illustration of a blade on the end of a pendulum swinging above a man's head

The Pit and the Pendulum

by Edgar Allan Poe

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Please explain some of the symbolism in "The Pit and the Pendulum."

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The Pit and the Pendulum” is full of symbols. Although they are all open to interpretation, several, particularly the pit and the pendulum themselves, are very clear and comprehensible given the themes and atmosphere of the story.

The narrator is condemned by white-lipped, black-robed judges, whose resolution and contempt for human life suggest that they symbolize fate. He then notices seven tall candles, which at first seem like angels but quickly become “meaningless specters with heads of flame.” The narrator himself says that he saw no help would come from them, showing that they symbolize the departure of hope, perhaps hope from a spiritual or religious quarter.

The pit symbolizes the ever-present threat of death and hell, into which it would be all too easy to cast oneself in despair or sink without even realizing it. The pendulum is a symbol of time, lethal and razor-sharp because time eventually destroys everyone and everything. Although all these are instruments of torture designed by the Inquisition, the red-hot walls which threaten to force the narrator into the pit actually symbolize torture, which through the infliction of fiery pain actuates the subject to seek his own destruction.

Finally, General Lasalle and his forces, the enemies of the Inquisition who rescue the narrator, accompanied by the sound of trumpets, represent the Enlightenment values of reason and liberty.

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Poe's "The Pit and the Pendulum" is a tightly written, concise story where almost every object is packed with symbolism.

The most obvious would be the pendulum itself. With its steady swinging arc and the danger it poses to the central character, the pendulum symbolizes the passage of time and the inevitability of death. The pit beneath is meant to represent oblivion or perhaps even hell. The moving walls are much like the pendulum, not stopping as time does not stop. The imagery in all three of these symbols represents an almost primal fear of death and pain, as well as the unknown.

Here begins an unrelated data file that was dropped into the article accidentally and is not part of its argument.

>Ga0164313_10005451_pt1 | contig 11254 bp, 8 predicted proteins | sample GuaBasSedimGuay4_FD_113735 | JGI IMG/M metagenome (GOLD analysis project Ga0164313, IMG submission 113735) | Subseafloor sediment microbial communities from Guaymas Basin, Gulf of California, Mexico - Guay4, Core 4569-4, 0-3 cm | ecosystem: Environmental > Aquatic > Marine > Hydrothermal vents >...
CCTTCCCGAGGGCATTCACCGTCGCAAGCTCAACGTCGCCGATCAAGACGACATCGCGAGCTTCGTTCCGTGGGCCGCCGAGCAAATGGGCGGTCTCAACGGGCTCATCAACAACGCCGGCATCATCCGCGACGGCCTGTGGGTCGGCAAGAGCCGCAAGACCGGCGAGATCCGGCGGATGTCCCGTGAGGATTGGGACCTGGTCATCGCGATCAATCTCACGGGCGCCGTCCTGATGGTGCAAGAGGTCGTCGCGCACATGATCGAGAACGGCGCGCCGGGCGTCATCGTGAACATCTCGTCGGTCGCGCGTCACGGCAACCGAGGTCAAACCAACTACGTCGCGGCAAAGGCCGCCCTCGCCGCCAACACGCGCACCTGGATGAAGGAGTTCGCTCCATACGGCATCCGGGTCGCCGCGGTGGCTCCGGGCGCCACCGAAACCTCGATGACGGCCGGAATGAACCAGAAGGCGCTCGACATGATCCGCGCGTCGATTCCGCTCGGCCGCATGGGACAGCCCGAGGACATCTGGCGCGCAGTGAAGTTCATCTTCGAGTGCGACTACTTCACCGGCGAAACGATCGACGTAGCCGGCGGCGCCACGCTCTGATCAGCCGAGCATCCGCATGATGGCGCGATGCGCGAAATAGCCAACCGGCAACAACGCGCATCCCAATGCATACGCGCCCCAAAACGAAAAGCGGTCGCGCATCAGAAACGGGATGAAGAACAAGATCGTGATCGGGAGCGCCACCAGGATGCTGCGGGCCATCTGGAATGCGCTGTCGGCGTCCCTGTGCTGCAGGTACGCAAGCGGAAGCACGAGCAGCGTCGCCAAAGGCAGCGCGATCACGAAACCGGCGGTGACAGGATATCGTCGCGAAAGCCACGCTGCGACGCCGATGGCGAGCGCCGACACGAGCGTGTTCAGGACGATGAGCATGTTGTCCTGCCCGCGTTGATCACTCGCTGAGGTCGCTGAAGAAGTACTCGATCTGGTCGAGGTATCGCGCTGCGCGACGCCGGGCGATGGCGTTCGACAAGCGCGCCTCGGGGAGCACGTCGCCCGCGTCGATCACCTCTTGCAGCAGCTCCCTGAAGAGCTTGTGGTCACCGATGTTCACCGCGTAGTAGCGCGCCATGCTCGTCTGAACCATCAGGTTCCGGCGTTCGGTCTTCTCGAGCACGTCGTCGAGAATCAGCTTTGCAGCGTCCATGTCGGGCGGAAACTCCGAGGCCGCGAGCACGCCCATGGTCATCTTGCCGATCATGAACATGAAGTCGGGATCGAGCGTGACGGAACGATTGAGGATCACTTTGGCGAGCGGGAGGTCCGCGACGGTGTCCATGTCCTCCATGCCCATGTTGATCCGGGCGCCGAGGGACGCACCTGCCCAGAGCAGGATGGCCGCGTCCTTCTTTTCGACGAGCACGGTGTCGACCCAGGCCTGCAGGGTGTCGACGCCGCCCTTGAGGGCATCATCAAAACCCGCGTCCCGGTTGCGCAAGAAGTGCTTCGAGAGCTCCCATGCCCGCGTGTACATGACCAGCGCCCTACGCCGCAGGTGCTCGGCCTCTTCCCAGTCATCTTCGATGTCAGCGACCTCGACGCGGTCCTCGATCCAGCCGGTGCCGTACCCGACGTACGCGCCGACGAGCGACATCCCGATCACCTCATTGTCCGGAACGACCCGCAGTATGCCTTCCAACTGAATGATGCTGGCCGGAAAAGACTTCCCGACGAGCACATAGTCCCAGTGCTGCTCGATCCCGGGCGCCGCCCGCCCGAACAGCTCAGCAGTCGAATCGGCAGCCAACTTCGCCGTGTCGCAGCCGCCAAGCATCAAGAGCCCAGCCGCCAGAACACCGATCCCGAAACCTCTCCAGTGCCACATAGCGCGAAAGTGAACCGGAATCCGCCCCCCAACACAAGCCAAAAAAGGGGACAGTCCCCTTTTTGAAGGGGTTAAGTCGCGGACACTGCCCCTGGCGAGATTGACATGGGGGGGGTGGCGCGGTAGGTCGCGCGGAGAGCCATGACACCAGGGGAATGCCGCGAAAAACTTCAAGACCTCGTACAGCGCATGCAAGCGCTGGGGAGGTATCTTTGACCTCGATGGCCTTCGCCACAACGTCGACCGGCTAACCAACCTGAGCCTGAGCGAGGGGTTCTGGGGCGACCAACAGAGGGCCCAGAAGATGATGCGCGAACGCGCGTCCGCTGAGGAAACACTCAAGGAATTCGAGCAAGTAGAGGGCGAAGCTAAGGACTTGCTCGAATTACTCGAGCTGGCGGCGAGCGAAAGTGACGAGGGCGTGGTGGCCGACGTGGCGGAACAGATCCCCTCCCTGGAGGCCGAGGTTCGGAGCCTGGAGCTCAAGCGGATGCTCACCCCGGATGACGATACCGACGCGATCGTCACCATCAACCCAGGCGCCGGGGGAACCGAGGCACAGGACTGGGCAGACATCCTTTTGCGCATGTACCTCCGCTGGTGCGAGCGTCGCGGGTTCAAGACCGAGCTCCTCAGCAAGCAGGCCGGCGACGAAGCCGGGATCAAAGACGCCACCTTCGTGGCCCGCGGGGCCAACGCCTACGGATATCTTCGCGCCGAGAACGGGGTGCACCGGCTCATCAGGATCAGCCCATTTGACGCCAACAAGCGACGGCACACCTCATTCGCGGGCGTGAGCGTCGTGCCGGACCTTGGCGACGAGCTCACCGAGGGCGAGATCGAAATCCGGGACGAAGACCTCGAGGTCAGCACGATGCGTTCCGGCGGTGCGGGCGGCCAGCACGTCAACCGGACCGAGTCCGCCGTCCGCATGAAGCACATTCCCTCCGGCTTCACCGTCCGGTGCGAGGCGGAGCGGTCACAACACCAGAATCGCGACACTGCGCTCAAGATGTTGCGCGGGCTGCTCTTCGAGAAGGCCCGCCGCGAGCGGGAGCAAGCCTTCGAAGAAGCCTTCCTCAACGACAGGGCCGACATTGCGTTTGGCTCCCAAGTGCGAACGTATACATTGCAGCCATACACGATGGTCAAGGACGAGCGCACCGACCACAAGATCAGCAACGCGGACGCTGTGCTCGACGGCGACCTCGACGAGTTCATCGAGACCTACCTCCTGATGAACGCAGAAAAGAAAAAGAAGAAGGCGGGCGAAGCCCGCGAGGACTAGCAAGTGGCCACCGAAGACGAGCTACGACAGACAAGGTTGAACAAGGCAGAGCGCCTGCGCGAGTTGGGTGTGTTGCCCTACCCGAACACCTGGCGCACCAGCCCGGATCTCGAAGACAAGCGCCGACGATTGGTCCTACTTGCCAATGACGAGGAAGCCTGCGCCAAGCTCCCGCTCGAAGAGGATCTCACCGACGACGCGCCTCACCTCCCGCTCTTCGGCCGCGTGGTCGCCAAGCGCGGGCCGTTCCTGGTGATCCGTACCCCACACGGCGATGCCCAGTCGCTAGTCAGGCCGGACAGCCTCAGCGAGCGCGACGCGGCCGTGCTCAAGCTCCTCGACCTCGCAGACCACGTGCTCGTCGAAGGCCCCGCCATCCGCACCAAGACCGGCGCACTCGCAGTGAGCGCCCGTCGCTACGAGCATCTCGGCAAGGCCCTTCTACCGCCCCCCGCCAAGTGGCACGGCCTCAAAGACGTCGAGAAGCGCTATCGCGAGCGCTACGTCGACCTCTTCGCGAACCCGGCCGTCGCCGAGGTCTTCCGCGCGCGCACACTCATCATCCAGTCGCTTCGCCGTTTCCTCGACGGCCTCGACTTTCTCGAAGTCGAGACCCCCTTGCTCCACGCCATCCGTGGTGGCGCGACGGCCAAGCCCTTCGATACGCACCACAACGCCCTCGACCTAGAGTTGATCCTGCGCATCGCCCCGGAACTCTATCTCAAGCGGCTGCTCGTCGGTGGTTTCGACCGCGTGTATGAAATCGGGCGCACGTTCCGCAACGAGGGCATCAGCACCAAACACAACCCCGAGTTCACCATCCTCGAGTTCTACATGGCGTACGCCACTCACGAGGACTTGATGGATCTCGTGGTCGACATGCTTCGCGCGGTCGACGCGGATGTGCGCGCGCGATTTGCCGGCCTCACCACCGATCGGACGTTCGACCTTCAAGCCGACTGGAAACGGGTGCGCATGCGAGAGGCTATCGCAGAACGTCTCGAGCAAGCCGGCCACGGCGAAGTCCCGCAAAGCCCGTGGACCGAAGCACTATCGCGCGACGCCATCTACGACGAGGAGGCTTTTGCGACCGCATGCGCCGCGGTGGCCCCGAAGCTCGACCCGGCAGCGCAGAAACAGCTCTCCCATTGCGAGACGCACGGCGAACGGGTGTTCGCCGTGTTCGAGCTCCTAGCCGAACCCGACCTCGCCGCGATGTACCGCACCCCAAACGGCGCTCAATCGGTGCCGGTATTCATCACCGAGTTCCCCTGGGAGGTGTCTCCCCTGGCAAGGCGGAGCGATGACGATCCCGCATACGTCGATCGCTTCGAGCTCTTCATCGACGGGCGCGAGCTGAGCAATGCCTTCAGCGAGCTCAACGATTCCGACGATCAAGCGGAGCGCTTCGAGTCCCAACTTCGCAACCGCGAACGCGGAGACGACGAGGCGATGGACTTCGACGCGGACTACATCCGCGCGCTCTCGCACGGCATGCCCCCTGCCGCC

The Spanish Inquisition is symbolic of human evil and the lengths humans will go to sanctify their brutality. Though their goal is to protect the faithful from heresy, they seem to prey on people for petty reasons. Sadism rather than love motivates their actions. The Inquisition becomes associated with the pit and the pendulum, while the secular French soldiers who rescue the protagonist are associated with light, suggesting much about Poe's attitudes towards organized religion.

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The narrator describes the ceiling of his cell as having a panel painted with a figure of Father Time, a traditional anthropomorphized representation of the passage of time. Traditionally, he is a bearded figure who carries a scythe and some timekeeper, like a clock or an hourglass.  In the story, however, there is a moving pendulum, as if symbolically marking off the time the prisoner has left. At closer inspection, the pendulum does not simply swing, it is a large razor, which will ultimately, and literally, take the life of the prisoner.

The pit, the other threatening feature of...

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the cell, is a yawning abyss meant to symbolically represent the abyss of hell.

As the pendulum moves ever closer to the prisoner, he stops struggling and begins to think of it as a "bauble"—or toy—as if his torturers are symbolically toying with him psychologically.

The fact that the prisoner is being tortured in the context of the Inquisition might be symbolic in that it could reveal attitudes Poe had about religion. Poe scholars tend to agree that he was not a practicing Christian in most periods of his adult life, and by revisiting the horrors of the Inquisition, Poe could be reminding readers of the Church's brutality.

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There are several symbols in Edgar Allan Poe's "The Pit and the Pendulum":

  • The candles - At first the seven candlesticks resemble angels who may have come to help the narrator as they surround the seven black robed judges; however, they soon fade from his view. They may, then, symbolize his flickering, waning life as he is condemned by the judges.
  • The pit - At first the narrator escapes the pit, but after he is able to escape from the pendulum, the walls push him toward the pit, much like the fall into Hell.

"The pit, typical of hell, and regarded by rumour as the Ultima Thule of all their punishments."

  • The pendulum - The swinging pendulum represents the inexorable passage of time. Shaped like a scythe of Father Time, the rhythm of this pendulum resembles the heart beat of the narrator.
  • The moving walls - The walls seems to close in on the victim, pushing him toward the pit. This pit symbolizes the unknown horror of the Inquisition. Its depth does not permit the victim from seeing its shape or knowing what is inside it.

Only at the last second is the narrator saved by the French.

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This story is full of symbolism.  One could view the entire story as one man's descent into hell (the pit functions as a symbol obviously), then his progression into purgatory (the pendulum serving as a way to pass time or work off his sins), and then finally his ascension into heaven (the French soldiers freeing him symbolic of heaven by the sudden light shining into the gloom and the sound of horns heralding his release).

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